A new pair of stand-mounted designs from Q Acoustics takes the Concept range up towards the £1k mark
Released in company with the Concept 50 floor standers (£1,999) and 90 central channel speakers (£649, for surround use), the Concept 30 speakers are quite a drop in price from the 50s. There’s a fair bit of price separation between the two, which I find interesting.
The Concept 30 design, which can be bought with a pair of eye-catching Q FS75 speaker’s stands for £375, takes particular issue with its cabinet. This is not the norm. Speakers tend not to run into a crowded room shouting about their cabinets. Midrange this and bass that, sure – not cabinets. Yet that’s where the principle issues lie, according to Q Acoustics. That’s your foundation. That’s the core.
It makes sense too. Get his right and everything else, which is suspended within or fixed to it, has a head start. Doesn’t matter how great your house is, if it sits of shifting sands, the entire structure will ultimately collapse.
This is why Q Acoustics talk a lot about its Point-to-Point internal bracing, first seen in the Concept 500 aiding rigidity and reducing low frequency vibration shift.
It also talks about its Gelcore cabinet construction to reduce high-frequency cabinet-derived noise. This means that the cabinet is layered and sitting in between this layer is a gel that never sets. That is, Gelcore never sets hard. It just sits there, gel-like and no doubt rather gooey, damping the impact of moving speaker drivers and getting in the way of high-frequency noise by converting that vibration into heat and dissipating that into the air.
A sprung suspension system baseplate fitted at the bottom of the speaker also helps.
In driver terms, up top is a sealed and isolated 25mm (1”) tweeter. A 125mm (5”) mid-bass unit, with a large voice coil, sits below. Both are fixed to a stiff aluminium baffle and then that is fitted to the cabinet. The crossover is mounted to an isolation bass to again, reduce vibration.
Arriving in black, silver and white, the design – especially my white review models – looks like something that Dieter Rams would have cooked up for the original Braun company, way back in the 50s. There’s something vaguely vintage chic about these speakers, especially when looked from the rear.
These speakers are 6 Ohm designs and that figure is coupled with a 87db sensitivity but I didn’t have any issues driving the things. I increased my pre-amp gain by a notch or two but that was it.
As such, you only need an amplifier of around 25W or higher to get good volume from the speakers. Spanning 284 x 180 x 319mm (11.2 x 7.1 x 12.6in) and weighing in at 12.3kg (27.1lbs), how do these things sound? How do they perform? I brought in a few other speakers to add a slice of contrast.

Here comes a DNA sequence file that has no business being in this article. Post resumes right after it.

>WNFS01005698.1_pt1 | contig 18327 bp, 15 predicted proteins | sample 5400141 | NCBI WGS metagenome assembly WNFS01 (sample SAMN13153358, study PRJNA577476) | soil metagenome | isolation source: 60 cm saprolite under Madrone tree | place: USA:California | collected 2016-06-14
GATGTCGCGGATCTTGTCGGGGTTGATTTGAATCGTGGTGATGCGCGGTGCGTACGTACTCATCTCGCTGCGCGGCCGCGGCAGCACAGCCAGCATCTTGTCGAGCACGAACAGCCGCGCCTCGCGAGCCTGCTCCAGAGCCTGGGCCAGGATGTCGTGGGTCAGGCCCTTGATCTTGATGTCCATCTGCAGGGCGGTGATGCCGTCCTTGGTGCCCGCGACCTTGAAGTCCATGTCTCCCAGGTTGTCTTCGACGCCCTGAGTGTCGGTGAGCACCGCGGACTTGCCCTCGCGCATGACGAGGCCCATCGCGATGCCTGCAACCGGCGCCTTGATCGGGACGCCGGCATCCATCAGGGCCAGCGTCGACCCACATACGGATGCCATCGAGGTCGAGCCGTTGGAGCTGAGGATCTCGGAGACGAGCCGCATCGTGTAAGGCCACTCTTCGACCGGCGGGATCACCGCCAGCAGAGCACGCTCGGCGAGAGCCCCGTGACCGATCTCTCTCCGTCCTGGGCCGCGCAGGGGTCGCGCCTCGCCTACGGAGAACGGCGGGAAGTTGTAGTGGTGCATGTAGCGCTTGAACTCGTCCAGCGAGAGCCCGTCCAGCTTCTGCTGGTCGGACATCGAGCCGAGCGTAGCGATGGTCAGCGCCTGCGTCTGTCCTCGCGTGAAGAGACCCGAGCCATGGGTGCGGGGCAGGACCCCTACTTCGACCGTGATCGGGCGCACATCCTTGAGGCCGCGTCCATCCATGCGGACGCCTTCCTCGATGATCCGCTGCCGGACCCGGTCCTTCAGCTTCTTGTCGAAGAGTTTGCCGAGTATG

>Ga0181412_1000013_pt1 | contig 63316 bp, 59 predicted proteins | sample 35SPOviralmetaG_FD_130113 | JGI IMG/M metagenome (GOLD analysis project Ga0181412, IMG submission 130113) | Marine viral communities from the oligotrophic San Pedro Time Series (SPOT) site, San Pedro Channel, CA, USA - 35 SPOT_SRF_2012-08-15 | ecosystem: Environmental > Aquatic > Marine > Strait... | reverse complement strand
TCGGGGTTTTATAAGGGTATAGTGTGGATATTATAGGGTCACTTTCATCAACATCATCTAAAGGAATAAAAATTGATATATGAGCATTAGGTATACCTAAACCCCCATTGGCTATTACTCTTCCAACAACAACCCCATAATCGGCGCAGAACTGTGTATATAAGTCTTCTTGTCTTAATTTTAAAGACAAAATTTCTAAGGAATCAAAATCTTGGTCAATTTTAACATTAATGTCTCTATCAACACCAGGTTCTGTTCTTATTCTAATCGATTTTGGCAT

To begin the tests I wandered down the loungecore route and played a vinyl version of The Kings Singer’s Encore and the track, The Peanut Vendor. Apart from the harmony vocals, there’s quite a meaty upright bass offering bass along with relatively complex percussive rhythms and cymbal taps to look out for.
First off the taxi rank of comparative speakers I wanted to hear was another Q Acoustics model.
So why am I including these speakers in this review? After all, the 3030i speakers are far lower in price at around £269 for a pair. Hardly a fair fight is it?
They’re included in the review for those hifi fans who feast with their eyes. For those who judge a book by its cover. For those who shy away from extensive research. The 3030i speakers look bigger than the Concepts, the mid/bass unit also looks more substantial and hey, it even has the same badge on the front. So why not save more than a few pounds and go for the 3030i speakers?
Well, you can do just that and yes, the 3030is are superb speakers. I’ve already given them a good review. I love these speakers to bits, in fact and still rate them at the top of their tree in their price point.
The Concepts are in a completely different class, though. In short, they sound more…professional. Bass sounded forceful, focused and precise. That upright bass offered strength but also structure in its delivery while the treble-infused cymbal taps had a delicacy but also described the cymbal itself in a realistic manner. That is, you felt you were hearing a large sheet of metal being hit. The sound wasn’t just a tone. The cymbal sounded large and tonally impressive via the Concepts.
The percussion was also pushed a little further forward in the mix providing lots of information that was slightly veiled via the 3030i speaker.
The meat of this track though, the vocals, offered a better structure, superior imagery. A mature and tonally accurate presentation, you might say.